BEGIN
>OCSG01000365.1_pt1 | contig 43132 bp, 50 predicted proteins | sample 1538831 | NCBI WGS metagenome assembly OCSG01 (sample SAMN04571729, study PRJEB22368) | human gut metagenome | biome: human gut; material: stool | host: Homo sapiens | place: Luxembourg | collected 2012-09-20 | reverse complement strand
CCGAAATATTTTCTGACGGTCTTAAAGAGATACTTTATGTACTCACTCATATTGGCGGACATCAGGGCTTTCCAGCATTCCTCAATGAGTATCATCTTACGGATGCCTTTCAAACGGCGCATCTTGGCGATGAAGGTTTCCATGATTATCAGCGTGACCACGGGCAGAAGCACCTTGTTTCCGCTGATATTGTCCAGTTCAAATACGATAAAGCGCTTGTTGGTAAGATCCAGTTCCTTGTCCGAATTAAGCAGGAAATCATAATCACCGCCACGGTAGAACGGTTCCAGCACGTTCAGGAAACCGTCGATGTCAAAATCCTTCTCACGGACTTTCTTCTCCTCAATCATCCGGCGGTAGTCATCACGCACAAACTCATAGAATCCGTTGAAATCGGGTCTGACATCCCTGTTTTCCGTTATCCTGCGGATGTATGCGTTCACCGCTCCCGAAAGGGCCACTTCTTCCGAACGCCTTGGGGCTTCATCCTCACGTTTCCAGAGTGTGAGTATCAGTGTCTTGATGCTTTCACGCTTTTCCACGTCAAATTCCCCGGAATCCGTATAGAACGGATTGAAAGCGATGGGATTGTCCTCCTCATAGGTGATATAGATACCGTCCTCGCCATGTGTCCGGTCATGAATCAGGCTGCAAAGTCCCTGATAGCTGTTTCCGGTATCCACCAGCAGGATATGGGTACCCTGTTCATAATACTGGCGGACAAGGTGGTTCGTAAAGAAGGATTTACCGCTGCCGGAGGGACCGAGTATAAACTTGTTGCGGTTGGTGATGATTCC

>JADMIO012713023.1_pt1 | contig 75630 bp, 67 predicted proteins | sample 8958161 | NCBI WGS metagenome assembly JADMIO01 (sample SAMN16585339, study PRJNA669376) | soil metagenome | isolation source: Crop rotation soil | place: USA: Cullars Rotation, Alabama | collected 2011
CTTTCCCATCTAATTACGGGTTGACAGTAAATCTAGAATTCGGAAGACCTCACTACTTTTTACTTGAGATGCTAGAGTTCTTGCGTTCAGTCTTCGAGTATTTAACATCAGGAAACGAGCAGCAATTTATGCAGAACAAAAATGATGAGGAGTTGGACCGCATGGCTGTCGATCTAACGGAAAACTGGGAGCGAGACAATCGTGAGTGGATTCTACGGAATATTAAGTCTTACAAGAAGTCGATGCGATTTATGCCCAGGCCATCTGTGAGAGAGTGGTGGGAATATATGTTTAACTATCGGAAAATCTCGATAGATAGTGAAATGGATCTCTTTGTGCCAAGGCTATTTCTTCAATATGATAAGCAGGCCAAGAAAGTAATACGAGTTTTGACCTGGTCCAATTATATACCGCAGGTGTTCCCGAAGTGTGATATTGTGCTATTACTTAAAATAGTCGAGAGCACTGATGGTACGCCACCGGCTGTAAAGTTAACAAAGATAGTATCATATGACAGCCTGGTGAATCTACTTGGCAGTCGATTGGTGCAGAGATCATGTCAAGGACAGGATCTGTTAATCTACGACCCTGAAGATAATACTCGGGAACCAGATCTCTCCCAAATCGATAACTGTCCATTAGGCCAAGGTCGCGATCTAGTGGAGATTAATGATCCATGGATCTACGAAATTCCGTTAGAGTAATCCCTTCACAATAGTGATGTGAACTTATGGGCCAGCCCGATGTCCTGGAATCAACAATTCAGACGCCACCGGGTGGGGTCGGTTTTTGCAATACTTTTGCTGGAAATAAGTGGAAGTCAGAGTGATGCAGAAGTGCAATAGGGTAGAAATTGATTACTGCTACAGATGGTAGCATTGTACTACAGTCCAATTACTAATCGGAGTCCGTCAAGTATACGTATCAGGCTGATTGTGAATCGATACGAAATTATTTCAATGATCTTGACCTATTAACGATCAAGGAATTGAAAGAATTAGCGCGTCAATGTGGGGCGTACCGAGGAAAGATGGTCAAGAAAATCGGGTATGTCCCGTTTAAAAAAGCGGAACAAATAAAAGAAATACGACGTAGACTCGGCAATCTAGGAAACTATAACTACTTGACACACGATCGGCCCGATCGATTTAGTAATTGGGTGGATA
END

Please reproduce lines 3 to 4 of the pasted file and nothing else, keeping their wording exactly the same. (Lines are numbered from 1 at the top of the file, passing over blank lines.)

>JADMIO012713023.1_pt1 | contig 75630 bp, 67 predicted proteins | sample 8958161 | NCBI WGS metagenome assembly JADMIO01 (sample SAMN16585339, study PRJNA669376) | soil metagenome | isolation source: Crop rotation soil | place: USA: Cullars Rotation, Alabama | collected 2011
CTTTCCCATCTAATTACGGGTTGACAGTAAATCTAGAATTCGGAAGACCTCACTACTTTTTACTTGAGATGCTAGAGTTCTTGCGTTCAGTCTTCGAGTATTTAACATCAGGAAACGAGCAGCAATTTATGCAGAACAAAAATGATGAGGAGTTGGACCGCATGGCTGTCGATCTAACGGAAAACTGGGAGCGAGACAATCGTGAGTGGATTCTACGGAATATTAAGTCTTACAAGAAGTCGATGCGATTTATGCCCAGGCCATCTGTGAGAGAGTGGTGGGAATATATGTTTAACTATCGGAAAATCTCGATAGATAGTGAAATGGATCTCTTTGTGCCAAGGCTATTTCTTCAATATGATAAGCAGGCCAAGAAAGTAATACGAGTTTTGACCTGGTCCAATTATATACCGCAGGTGTTCCCGAAGTGTGATATTGTGCTATTACTTAAAATAGTCGAGAGCACTGATGGTACGCCACCGGCTGTAAAGTTAACAAAGATAGTATCATATGACAGCCTGGTGAATCTACTTGGCAGTCGATTGGTGCAGAGATCATGTCAAGGACAGGATCTGTTAATCTACGACCCTGAAGATAATACTCGGGAACCAGATCTCTCCCAAATCGATAACTGTCCATTAGGCCAAGGTCGCGATCTAGTGGAGATTAATGATCCATGGATCTACGAAATTCCGTTAGAGTAATCCCTTCACAATAGTGATGTGAACTTATGGGCCAGCCCGATGTCCTGGAATCAACAATTCAGACGCCACCGGGTGGGGTCGGTTTTTGCAATACTTTTGCTGGAAATAAGTGGAAGTCAGAGTGATGCAGAAGTGCAATAGGGTAGAAATTGATTACTGCTACAGATGGTAGCATTGTACTACAGTCCAATTACTAATCGGAGTCCGTCAAGTATACGTATCAGGCTGATTGTGAATCGATACGAAATTATTTCAATGATCTTGACCTATTAACGATCAAGGAATTGAAAGAATTAGCGCGTCAATGTGGGGCGTACCGAGGAAAGATGGTCAAGAAAATCGGGTATGTCCCGTTTAAAAAAGCGGAACAAATAAAAGAAATACGACGTAGACTCGGCAATCTAGGAAACTATAACTACTTGACACACGATCGGCCCGATCGATTTAGTAATTGGGTGGATA